Illustration of a pot of soup that reads "Food not bombs" to the left is a stack of papers that read "rent is theft" and to the right is a hot bowl with a spoon in it. Text at the bottom reads "Free Soup for The Revolution"

A glimpse of global resistance and uprising in 2019

Revolution in Haiti – 2018-2019

Uprising in Haiti continues as Haitians demand the current President, Jovenel Moise, step down. Food and fuel shortages sparked the movement and Haitians began to demand the President resign. The country’s fuel shortages became so severe that stores, schools, and hospitals were unable to function. Many media outlets are reporting the uprising in Haiti as a crisis that needs U.S intervention but Haiti has long been under the thumb of neoliberalism and the people are demanding a revolution. One of the ongoing problems in Haiti is food sovereignty. The government continues to import more than half of the country’s food as opposed to investing in Haitian farmers and food production.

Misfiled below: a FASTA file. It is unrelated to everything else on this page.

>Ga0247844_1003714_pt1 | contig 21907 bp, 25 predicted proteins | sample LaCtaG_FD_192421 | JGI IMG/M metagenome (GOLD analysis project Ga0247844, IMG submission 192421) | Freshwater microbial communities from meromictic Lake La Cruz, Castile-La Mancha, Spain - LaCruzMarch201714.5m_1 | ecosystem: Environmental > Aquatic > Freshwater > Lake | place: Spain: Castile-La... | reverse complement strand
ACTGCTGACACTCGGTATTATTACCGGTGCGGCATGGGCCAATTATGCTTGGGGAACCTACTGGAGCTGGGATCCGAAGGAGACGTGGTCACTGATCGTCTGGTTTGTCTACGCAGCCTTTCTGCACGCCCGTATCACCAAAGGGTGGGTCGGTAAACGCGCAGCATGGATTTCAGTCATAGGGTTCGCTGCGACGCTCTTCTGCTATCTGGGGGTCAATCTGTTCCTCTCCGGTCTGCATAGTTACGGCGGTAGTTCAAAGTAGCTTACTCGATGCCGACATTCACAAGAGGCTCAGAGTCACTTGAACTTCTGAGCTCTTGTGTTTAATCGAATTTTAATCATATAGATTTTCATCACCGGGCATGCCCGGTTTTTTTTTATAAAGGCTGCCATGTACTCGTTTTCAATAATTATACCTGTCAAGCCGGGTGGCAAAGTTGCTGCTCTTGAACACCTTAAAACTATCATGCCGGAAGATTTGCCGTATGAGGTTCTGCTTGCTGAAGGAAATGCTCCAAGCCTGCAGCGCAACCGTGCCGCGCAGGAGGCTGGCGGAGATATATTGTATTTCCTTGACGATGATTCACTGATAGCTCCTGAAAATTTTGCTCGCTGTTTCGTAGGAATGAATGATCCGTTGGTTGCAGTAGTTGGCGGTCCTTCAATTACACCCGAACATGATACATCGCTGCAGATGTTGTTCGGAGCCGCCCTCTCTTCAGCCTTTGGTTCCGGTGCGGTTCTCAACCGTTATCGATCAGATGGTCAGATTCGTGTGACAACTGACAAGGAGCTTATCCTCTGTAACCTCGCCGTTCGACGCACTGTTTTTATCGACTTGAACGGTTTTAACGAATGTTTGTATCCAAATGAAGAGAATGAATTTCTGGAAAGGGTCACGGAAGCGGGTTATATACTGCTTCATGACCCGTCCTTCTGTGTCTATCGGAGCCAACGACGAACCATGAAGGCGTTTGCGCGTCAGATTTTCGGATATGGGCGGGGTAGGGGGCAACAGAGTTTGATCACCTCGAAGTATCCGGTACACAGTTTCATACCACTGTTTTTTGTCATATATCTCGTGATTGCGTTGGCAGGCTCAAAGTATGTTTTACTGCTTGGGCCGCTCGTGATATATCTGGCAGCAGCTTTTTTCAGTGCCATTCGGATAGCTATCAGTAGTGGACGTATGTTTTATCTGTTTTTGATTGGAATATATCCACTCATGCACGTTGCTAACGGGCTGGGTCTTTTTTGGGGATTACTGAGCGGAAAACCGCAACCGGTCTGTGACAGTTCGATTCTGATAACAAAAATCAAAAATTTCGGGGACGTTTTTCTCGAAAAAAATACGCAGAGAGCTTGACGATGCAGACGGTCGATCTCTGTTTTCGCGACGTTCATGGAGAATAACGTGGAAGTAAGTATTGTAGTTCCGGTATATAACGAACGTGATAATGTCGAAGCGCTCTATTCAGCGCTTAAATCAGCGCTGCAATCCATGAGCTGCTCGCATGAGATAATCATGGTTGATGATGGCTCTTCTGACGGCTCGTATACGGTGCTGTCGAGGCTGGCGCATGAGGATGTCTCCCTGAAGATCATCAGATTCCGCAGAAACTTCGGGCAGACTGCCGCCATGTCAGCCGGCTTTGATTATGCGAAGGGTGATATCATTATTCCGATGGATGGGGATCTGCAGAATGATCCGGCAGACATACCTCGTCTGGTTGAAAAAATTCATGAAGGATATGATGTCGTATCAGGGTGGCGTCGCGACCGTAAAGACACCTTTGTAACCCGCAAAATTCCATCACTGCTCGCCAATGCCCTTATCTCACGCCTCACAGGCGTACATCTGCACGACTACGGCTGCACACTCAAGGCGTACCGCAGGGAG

Revolution in Sudan –April 11th 2019

Omar al-Bashir was overthrown by the Sudanese people after 30 years in power. Tens of thousands of protesters gathered around a military base and demanded the President be removed and the country moved into a civilian rule. This did not come easy, protestors endured extreme violence and al-Bashir declared a nationwide state of emergency. Eventually, the President was overthrown. This is the country’s third revolution. 

Uprising in Chile – October 2019

In 2019, Chile had the biggest uprising in the country’s history. The uprising began as a student-led demonstration against a subway fare increase but quickly sparked into a mass revolt. Working-class Chileans had enough and took to the streets demanding government reform. The biggest social problem with Chile is the country’s ever-growing wealth gap and inequality. The people are fighting against: poor health care, privatized pensions, low minimum wages, and high living costs. Chile’s president, Sebastián Piñera, quickly declared a state of emergency in response to the uprising; enforcing curfews and ordering the military to “restore order”. After the military violently managed demonstrators,  Pinera lifted the state of emergency, replaced eight cabinet ministers and made some “social reform proposals” to satisfy the ears of most. 

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